Many would presume the likes of Coca-Cola and Adidas hand over hundreds of millions of pounds for sponsorship of the Olympics then relax in the knowledge that the benefits will roll in. The reality is more stressful, particularly for those employed in marketing and communications roles within these firms.
Such executives are these days forced to justify every pound spent on the Olympics and often find themselves plunged into reputational problems around their involvement. It is increasingly difficult for the sponsors to get their messages across. There are justifiably strict rules on the use of logos, while TV advertising is largely useless during these games because most of us are glued to the BBC.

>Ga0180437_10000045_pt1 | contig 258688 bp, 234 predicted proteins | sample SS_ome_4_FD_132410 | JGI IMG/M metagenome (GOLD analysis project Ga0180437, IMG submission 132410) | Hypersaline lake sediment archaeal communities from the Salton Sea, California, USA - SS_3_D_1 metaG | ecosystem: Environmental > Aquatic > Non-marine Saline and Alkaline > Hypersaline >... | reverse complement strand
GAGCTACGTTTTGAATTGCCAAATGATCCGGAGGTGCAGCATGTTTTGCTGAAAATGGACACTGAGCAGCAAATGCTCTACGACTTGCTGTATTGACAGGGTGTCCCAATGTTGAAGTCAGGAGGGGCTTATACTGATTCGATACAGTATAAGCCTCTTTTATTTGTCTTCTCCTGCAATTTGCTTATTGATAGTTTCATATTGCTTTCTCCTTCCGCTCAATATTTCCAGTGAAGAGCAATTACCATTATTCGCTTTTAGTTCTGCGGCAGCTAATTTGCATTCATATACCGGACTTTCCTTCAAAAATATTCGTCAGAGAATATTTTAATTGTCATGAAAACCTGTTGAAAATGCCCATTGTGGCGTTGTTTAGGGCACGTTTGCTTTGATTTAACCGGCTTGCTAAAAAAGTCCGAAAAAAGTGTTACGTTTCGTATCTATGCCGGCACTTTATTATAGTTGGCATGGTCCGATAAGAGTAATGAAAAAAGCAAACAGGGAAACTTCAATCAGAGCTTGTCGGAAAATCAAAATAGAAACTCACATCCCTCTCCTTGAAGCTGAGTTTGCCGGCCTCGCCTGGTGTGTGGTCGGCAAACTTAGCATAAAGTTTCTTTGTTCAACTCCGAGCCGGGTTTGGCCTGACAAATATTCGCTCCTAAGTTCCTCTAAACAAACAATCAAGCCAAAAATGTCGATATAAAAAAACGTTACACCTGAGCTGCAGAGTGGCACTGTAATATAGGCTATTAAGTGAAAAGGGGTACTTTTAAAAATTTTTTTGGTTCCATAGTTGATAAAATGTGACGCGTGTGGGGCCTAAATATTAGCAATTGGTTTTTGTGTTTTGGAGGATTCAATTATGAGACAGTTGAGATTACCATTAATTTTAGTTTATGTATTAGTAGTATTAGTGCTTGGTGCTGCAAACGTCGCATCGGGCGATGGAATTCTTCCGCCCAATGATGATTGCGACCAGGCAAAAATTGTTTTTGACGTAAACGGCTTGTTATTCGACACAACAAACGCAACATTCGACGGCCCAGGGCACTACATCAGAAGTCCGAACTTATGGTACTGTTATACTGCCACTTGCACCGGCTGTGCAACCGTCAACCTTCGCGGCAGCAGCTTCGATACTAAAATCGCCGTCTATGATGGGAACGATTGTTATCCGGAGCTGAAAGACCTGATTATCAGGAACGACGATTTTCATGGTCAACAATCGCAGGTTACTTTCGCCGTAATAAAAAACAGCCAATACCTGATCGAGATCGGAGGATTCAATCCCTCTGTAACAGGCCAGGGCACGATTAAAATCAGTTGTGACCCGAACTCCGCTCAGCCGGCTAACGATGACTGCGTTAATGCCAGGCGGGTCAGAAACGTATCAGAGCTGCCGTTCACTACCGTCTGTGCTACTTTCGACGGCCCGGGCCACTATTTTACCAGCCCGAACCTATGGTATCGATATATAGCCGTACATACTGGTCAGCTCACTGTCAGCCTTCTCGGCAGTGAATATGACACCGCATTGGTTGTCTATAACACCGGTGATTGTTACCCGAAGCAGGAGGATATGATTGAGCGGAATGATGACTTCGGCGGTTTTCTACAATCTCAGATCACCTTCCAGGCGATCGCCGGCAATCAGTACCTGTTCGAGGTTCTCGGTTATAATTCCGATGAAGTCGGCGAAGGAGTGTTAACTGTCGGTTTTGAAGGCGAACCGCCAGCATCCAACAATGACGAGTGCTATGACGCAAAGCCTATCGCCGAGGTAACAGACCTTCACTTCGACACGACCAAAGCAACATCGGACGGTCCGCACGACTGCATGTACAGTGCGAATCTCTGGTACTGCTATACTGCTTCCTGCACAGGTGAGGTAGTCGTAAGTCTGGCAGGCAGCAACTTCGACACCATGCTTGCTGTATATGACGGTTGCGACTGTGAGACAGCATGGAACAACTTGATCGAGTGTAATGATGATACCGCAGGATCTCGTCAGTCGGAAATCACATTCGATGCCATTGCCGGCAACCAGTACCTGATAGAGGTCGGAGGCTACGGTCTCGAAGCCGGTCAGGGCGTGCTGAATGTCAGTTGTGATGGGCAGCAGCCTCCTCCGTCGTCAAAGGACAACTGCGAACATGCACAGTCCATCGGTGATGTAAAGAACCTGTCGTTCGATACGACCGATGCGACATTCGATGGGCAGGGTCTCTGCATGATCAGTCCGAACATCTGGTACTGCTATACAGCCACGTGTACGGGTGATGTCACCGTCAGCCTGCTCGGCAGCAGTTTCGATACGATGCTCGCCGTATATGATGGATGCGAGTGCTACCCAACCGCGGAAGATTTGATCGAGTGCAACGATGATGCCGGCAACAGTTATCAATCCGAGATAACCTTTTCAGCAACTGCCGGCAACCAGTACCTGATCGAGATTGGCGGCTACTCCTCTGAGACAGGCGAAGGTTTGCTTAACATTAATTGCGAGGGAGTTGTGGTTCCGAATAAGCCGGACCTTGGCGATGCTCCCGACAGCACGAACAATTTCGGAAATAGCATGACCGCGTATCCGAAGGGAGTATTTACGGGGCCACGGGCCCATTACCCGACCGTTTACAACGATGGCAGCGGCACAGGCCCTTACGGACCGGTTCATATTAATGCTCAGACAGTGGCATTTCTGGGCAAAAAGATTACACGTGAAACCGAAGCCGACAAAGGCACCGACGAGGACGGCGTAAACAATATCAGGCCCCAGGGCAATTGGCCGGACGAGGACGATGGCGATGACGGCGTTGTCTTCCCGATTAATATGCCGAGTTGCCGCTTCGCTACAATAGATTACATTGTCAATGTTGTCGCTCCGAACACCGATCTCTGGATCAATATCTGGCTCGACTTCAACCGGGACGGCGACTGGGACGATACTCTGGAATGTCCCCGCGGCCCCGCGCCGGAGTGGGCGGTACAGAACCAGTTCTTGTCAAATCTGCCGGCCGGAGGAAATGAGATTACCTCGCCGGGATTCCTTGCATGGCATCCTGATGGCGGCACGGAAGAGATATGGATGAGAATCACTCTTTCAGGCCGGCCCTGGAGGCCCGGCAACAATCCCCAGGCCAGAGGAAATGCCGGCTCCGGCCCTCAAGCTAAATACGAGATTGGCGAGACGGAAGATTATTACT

Not only do sponsors have to be creative in communicating the value of their Olympic backing, they have to outthink rival non-sponsors, who employ clever guerrilla marketing tactics. So when non-sponsor Nike runs its 'Find your greatness' campaign – cheekily using London references around the world – sponsor Adidas has to trump it by placing David Beckham in a Westfield Stratford photo-booth to surprise shoppers and gain media coverage.
The head of client servicing at Locog was overheard saying that the sponsors were "all very happy", which is good news for future funding of the games. However there's still a month of hard work ahead for the sponsors' marketers and PRs, followed by weeks of analysing whether it was all worthwhile.